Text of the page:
Thursday the procedures shifted to searching houses. TEEX has three residential prop house used exactly for this type of training. The houses are old living quarters from the Bryan Air Force Base that once was located at Texas A&M’s Riverside Campus.

“Searching buildings is more difficult,” said self-funded recruit Ethan Patton. “There are more places for people to be and once you get someone secured in the building, you not only have to worry about searching them, but also if there is someone else in the building. You can see what is going on in the vehicle more than in a building.”

After every group of students perform a traffic stop or clear a house, the instructors gather all the students together and there is a frank discussion about what went right and what went wrong.

The instruction is non-stop during the hands-on portions of the training and the theme is always the same. According to Frye, “We want them to make their mistakes here and not make them again.”

Thursday, April 3, 2008

Pushing it to the limit … the car that is!

When the call comes from dispatch and an officer needs to get to the scene quickly, hopefully this will not happen …

And that is exactly why the members of the 142nd Central Texas Police Academy were put through rigorous driving training (see video below) during the eighth week of the 17-week class.

Texas A&M’s Riverside Campus is located on the site of what used to be the Bryan Air Force Base. Tons of concrete from the old runways provided the ideal spot to learn to drive fast, brake hard – and most importantly – do it all safely.

Face it, at some point in a law enforcement officer’s career – probably more often than you’d think – he or she will have to respond to an emergency call or be in a pursuit situation.

The TEEX emergency vehicle driving track helps students to safely respond to incidents by giving them hands-on practice that builds confidence in their equipment and individual performance in emergency driving situations.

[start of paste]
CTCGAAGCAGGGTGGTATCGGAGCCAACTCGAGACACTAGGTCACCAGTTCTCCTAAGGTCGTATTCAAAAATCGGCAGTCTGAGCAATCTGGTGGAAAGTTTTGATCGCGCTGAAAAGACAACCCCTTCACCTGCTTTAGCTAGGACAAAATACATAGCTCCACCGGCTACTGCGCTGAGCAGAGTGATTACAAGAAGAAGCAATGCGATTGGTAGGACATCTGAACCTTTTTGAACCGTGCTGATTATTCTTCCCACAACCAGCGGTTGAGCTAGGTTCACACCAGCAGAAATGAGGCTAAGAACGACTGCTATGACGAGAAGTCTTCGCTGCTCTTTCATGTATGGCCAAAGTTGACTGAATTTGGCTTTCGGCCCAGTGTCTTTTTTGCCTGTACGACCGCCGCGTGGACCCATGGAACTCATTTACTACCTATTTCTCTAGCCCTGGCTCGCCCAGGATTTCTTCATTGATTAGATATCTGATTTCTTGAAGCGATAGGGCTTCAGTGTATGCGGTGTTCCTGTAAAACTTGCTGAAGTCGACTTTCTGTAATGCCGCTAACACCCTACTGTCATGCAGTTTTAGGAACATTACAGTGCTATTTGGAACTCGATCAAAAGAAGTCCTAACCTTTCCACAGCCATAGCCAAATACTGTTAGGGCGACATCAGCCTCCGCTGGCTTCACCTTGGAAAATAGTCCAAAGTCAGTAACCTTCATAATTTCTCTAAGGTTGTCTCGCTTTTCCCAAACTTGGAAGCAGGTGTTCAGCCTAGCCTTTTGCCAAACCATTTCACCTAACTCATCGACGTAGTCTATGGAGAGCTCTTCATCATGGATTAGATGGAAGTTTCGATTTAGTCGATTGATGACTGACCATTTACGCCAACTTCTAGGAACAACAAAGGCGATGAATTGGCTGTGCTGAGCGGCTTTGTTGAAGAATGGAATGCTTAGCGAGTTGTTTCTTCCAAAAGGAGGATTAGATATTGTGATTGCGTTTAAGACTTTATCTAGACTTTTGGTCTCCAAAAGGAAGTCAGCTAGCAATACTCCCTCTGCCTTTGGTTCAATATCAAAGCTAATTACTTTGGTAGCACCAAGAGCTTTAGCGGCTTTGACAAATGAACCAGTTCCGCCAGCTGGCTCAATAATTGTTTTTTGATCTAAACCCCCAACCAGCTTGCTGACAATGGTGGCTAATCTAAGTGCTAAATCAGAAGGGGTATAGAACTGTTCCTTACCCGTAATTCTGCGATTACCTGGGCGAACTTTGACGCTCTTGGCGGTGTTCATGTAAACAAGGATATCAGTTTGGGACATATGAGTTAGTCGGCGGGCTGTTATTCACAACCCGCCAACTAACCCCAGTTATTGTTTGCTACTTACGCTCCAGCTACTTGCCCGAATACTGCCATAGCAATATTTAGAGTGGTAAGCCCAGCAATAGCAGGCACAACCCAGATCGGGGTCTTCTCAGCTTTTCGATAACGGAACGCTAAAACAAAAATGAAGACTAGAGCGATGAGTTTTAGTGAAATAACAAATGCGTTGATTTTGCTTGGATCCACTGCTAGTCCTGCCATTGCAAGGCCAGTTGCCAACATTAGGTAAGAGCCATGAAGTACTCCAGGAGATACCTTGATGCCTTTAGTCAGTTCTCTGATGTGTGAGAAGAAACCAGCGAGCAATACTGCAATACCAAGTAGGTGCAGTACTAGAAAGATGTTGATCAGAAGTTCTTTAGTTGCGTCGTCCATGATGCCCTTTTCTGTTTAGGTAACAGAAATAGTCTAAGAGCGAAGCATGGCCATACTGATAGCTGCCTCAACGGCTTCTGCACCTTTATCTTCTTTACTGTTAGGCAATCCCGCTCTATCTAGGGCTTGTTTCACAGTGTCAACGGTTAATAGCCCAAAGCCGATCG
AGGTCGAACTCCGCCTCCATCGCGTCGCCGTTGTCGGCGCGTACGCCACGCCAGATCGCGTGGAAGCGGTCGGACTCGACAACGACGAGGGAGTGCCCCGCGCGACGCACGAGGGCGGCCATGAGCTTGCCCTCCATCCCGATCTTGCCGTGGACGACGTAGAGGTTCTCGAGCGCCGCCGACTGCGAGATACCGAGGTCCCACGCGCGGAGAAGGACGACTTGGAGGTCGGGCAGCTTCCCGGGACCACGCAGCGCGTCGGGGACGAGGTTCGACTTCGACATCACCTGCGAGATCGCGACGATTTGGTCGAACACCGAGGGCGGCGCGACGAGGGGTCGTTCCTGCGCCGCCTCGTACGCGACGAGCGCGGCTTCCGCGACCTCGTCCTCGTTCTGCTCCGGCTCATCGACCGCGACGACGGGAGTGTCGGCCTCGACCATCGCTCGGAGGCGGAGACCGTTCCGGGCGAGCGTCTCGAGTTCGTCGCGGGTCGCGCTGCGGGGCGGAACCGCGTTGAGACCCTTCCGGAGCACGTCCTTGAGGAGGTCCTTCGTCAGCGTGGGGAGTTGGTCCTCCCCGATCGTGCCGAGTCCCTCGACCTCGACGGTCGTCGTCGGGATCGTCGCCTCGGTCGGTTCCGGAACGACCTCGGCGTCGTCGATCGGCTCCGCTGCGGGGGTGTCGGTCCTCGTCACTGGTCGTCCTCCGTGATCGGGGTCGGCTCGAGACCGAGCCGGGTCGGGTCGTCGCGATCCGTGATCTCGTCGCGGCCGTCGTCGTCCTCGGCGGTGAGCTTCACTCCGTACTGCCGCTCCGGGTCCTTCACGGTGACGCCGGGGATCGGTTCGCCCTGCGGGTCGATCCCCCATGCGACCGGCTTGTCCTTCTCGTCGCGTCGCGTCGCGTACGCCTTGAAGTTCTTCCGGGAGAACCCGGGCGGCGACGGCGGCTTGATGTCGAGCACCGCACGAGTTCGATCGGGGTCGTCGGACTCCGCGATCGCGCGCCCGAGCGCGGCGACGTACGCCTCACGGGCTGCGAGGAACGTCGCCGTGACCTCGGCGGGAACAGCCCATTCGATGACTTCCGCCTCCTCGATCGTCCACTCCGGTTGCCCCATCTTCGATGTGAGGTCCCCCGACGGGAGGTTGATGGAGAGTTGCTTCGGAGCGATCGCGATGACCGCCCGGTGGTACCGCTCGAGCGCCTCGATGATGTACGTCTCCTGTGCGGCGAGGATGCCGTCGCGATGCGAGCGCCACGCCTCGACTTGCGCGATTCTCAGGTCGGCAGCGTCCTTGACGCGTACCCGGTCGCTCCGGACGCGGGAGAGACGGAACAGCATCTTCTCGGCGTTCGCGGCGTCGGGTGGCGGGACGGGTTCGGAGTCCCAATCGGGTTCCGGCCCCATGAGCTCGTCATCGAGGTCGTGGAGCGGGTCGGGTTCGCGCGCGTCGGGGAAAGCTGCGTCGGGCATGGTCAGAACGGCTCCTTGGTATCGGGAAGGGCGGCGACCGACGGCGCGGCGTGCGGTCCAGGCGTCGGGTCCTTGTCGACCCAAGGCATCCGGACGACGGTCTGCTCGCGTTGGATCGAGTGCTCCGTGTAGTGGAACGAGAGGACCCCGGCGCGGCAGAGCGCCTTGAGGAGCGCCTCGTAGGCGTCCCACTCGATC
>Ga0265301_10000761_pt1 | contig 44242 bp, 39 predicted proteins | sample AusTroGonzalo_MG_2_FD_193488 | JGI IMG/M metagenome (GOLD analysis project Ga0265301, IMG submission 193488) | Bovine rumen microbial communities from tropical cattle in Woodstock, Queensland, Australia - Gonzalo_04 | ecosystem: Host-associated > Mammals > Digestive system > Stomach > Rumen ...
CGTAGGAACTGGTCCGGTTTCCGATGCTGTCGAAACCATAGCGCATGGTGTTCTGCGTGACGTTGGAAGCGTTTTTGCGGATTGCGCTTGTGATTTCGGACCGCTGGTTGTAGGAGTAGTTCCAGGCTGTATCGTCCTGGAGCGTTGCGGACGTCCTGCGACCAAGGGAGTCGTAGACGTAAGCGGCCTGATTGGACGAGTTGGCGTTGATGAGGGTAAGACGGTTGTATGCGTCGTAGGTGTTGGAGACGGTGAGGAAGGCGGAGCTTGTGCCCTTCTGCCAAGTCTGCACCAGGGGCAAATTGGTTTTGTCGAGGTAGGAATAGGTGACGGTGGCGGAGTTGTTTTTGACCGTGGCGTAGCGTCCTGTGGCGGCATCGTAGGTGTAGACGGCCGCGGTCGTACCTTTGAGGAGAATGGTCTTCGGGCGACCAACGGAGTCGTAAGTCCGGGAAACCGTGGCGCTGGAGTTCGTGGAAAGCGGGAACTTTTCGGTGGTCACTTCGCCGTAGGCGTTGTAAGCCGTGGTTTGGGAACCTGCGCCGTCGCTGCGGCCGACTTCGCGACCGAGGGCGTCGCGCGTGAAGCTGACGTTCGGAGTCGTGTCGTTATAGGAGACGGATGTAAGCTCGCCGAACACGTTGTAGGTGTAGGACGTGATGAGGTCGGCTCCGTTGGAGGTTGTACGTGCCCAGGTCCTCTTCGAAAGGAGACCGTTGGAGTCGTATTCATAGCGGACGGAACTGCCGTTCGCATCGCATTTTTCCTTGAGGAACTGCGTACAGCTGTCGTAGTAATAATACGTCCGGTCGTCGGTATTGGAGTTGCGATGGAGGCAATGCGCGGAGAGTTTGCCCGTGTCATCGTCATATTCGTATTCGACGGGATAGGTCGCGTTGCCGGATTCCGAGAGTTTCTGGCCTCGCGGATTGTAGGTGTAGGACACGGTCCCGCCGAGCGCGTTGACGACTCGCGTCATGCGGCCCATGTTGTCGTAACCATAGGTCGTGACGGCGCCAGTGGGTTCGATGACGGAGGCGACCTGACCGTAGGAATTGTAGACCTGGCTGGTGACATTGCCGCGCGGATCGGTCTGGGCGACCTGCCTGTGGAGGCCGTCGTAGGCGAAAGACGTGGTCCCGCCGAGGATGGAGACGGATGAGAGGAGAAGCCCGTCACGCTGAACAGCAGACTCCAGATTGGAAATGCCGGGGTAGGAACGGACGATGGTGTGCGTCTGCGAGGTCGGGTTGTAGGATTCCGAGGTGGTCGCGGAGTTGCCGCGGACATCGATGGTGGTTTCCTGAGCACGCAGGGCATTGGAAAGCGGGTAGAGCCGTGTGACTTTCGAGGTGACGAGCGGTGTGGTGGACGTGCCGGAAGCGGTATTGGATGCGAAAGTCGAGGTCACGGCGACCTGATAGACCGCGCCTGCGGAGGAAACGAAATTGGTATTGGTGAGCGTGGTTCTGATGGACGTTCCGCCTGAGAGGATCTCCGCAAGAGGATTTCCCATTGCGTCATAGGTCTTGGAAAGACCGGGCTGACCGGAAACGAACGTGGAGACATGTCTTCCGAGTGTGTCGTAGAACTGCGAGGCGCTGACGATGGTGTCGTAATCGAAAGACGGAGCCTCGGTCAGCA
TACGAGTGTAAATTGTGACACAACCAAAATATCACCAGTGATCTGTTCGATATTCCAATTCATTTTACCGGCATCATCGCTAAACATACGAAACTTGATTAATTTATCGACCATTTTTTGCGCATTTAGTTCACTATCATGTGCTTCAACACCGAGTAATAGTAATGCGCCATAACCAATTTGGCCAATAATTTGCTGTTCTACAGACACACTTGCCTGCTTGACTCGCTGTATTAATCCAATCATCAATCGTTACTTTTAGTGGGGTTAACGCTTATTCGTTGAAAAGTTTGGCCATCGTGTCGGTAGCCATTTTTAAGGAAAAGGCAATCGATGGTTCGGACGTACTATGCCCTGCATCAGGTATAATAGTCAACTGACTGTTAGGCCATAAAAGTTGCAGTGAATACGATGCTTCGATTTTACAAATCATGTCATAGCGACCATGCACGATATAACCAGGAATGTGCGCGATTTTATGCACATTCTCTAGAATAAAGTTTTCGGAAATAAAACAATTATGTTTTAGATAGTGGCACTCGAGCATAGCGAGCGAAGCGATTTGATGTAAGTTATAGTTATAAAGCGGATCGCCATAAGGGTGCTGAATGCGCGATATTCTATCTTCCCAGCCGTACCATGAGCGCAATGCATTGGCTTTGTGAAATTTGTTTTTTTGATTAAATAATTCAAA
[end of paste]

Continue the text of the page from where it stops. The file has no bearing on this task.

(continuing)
Specifically, there are six driving maneuvers – or driving courses – the students must master before the week is over.

All the courses help develop hand-eye coordination and help the student develop a “feel” for the vehicle’s dynamics and control. Additionally, each course helps develop a unique skill set.

It’s not easy! If there were no time constraints placed on finishing the courses, the “Little Old Lady from Pasadena” could get through all the courses with no problems. But there are time constraints, and in some cases speed minimums as well.

For instance, let’s take a look at the Serpentine course. There are five cones placed in a straight line. Each cone is 60 feet apart. The driver has to enter the obstacle at 35 mph and exit through a 12-foot gate at the end of the obstacle going at least 35 mph. (In the video above, from 0:23 to 0:45 is footage of the Serpentine course)

That’s not hard enough for you? The Precision Maneuvering course is a combination of three separate courses that test all of a cadet’s driving skills in a confined area: sharp turning, backing, acceleration, controlled braking … you get the idea. The students have three minutes to finish the series of courses and can only hit six cones. (In the video above, from 0:45 to the end is footage of the Precision Maneuvering course)

Do not try any of this at home.

If you do, in about nine weeks one of these cadets may be issuing you a citation!